Laws, Regulations & Annotations
Property Taxes Law Guide – Revision 2010
Revenue and Taxation Code
Part 2. Assessment
Chapter 5. Special Types of Property
Article 1. Generally
995.2. Basic operational program. The term "basic operational program," as used in Section 995, means a computer program that is fundamental and necessary to the functioning of a computer. A basic operational program is that part of an operating system including supervisors, monitors, executives, and control or master programs that consist of the control program elements of that system.
For purposes of this section, the terms "control program" and "basic operational program" are interchangeable. A control program, as opposed to a processing program, controls the operation of a computer by managing the allocation of all system resources, including the central processing unit, main storage, input/output devices and processing programs. A processing program is used to develop and implement the specific applications that the computer is to perform. Its operation is possible only through the facilities provided by the control program. It is not in itself fundamental and necessary to the functioning of a computer.
Excluded from the term "basic operational program" are processing programs, which consist of language translators, including, but not limited to, assemblers and compilers; service programs, including but not limited to, data set utilities, sort/merge utilities, and emulators; data management systems, also known as generalized file-processing software; and application programs, including, but not limited to, payroll, inventory control, and production control. Also excluded from the term "basic operational program" are programs or parts of programs developed for or by a user if they were developed solely for the solution of an individual operational problem of the user.
A control program, as used in this section, includes the following functions: selection, assignment, and control of input and output devices; loading of programs, including selection of programs from a system resident library; handling the steps necessary to accomplish job-to-job transition; controlling the allocation of memory; controlling concurrent operation of multiple programs or computers; and protecting data from being inadvertently destroyed as a result of operator program error.
History.—Added by Stats. 1973, Ch. 990, p. 1907, in effect January 1, 1974. Sec. 5 of the act provides no state payment to local government because of the act. Stats. 1998, Ch. 583 (SB 1103), in effect January 1, 1999, deleted "and for purposes of Section 995.1," after "Section 995" in the first sentence of the first paragraph; deleted "; however," after "control program" in the fourth sentence and created the fifth sentence with the balance of the former fourth sentence after "program" in the second paragraph; deleted "such" after "includes" in the first sentence of the fourth paragraph; and substituted "that" for "which" throughout text. Stats. 1999, Ch. 83 (SB 966), in effect January 1, 2000, added a comma after "Section 995" in the first sentence and added a comma after "executives" in the second sentence of the first paragraph; added a comma after "section" in the first sentence of the second paragraph; added a comma after the first "including", and substituted "programs, including, but not limited to, payroll, inventory control," for "programs including but not limited to payroll, inventory control" after "and application" in the first sentence of the third paragraph; substituted "the following functions: selection, assignment," for "functions as: selection, assignment" after "includes" in the first sentence of the fourth paragraph.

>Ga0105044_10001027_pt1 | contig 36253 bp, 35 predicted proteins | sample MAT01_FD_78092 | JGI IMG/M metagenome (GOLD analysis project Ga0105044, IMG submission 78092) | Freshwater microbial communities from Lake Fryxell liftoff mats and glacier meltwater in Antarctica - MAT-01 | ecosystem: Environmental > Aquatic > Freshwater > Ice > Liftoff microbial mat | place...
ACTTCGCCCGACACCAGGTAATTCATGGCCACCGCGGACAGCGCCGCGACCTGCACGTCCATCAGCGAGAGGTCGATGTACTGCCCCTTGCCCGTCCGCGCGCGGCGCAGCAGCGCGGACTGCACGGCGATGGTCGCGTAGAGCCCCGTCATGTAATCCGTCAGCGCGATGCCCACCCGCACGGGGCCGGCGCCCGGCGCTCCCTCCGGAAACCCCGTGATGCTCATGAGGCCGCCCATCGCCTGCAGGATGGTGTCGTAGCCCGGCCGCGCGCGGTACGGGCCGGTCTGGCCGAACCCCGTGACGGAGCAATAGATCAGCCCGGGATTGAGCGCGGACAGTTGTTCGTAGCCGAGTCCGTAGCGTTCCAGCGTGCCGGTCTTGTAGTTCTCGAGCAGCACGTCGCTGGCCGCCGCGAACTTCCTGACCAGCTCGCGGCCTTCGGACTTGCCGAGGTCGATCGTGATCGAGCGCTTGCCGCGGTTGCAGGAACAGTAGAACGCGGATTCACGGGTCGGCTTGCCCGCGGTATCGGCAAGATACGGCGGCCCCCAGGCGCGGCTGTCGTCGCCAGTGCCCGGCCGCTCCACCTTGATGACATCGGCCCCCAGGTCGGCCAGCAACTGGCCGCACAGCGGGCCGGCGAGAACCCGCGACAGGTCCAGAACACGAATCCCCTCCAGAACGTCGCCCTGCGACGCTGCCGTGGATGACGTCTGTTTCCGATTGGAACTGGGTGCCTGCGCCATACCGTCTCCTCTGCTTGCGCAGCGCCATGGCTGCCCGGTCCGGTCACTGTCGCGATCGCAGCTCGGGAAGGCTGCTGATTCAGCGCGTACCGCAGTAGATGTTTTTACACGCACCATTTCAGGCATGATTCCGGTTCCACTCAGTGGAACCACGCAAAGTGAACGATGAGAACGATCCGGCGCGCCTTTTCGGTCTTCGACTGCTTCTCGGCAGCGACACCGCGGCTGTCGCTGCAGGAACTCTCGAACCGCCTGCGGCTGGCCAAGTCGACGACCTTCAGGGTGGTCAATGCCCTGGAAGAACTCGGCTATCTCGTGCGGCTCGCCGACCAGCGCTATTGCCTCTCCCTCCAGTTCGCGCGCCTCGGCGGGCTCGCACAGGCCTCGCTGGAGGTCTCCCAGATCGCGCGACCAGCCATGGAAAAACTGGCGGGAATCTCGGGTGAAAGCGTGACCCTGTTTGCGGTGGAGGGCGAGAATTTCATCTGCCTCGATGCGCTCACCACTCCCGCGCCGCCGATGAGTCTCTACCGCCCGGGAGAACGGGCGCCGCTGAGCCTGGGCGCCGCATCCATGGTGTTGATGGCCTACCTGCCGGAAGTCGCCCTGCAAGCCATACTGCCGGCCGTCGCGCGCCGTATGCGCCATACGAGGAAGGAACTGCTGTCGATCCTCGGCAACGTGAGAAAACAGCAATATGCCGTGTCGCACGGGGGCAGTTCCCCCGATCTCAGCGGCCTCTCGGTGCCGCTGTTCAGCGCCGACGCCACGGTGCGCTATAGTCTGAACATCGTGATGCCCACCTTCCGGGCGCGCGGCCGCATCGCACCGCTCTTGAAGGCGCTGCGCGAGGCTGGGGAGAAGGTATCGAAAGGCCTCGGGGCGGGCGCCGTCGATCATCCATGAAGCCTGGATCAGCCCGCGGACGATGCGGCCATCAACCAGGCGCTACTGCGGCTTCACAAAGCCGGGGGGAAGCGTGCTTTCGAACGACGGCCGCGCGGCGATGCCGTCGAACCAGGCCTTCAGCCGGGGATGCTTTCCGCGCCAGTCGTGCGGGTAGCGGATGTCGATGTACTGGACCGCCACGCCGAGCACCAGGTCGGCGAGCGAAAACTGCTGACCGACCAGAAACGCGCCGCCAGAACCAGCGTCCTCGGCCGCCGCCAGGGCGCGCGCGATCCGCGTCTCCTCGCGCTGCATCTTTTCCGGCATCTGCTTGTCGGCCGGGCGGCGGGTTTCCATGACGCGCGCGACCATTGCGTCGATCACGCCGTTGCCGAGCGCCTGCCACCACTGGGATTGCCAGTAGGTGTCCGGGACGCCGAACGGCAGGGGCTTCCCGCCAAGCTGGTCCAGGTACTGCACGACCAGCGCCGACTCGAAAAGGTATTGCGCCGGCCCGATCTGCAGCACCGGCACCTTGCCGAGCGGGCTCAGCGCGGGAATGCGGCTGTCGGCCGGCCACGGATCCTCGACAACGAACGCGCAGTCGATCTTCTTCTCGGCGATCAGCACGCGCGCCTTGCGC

Construction.—Bundling by itself is not dispositive of whether application software included in a bundled programming package was taxable. Cardinal Health 301, Inc. v. County of Orange, 167 Cal.App.4th 219.
Burden of Proof.—Pursuant to Property Tax Rule 152, a taxpayer is allowed to demonstrate that a portion of the value of a computer represents nontaxable application software despite the fact that it came bundled inside the computer when the customer bought or leased it. Cardinal Health 301, Inc. v. County of Orange, 167 Cal.App.4th 219.
Medical Equipment.—An assessor, when valuing medical equipment, must deduct or offset any proprietary computer software embedded in the medical equipment. "Application" software, unlike "basic operational" software, is not to be valued for purposes of property taxation. Cardinal Health 301, Inc. v. County of Orange,167 Cal.App.4th 219.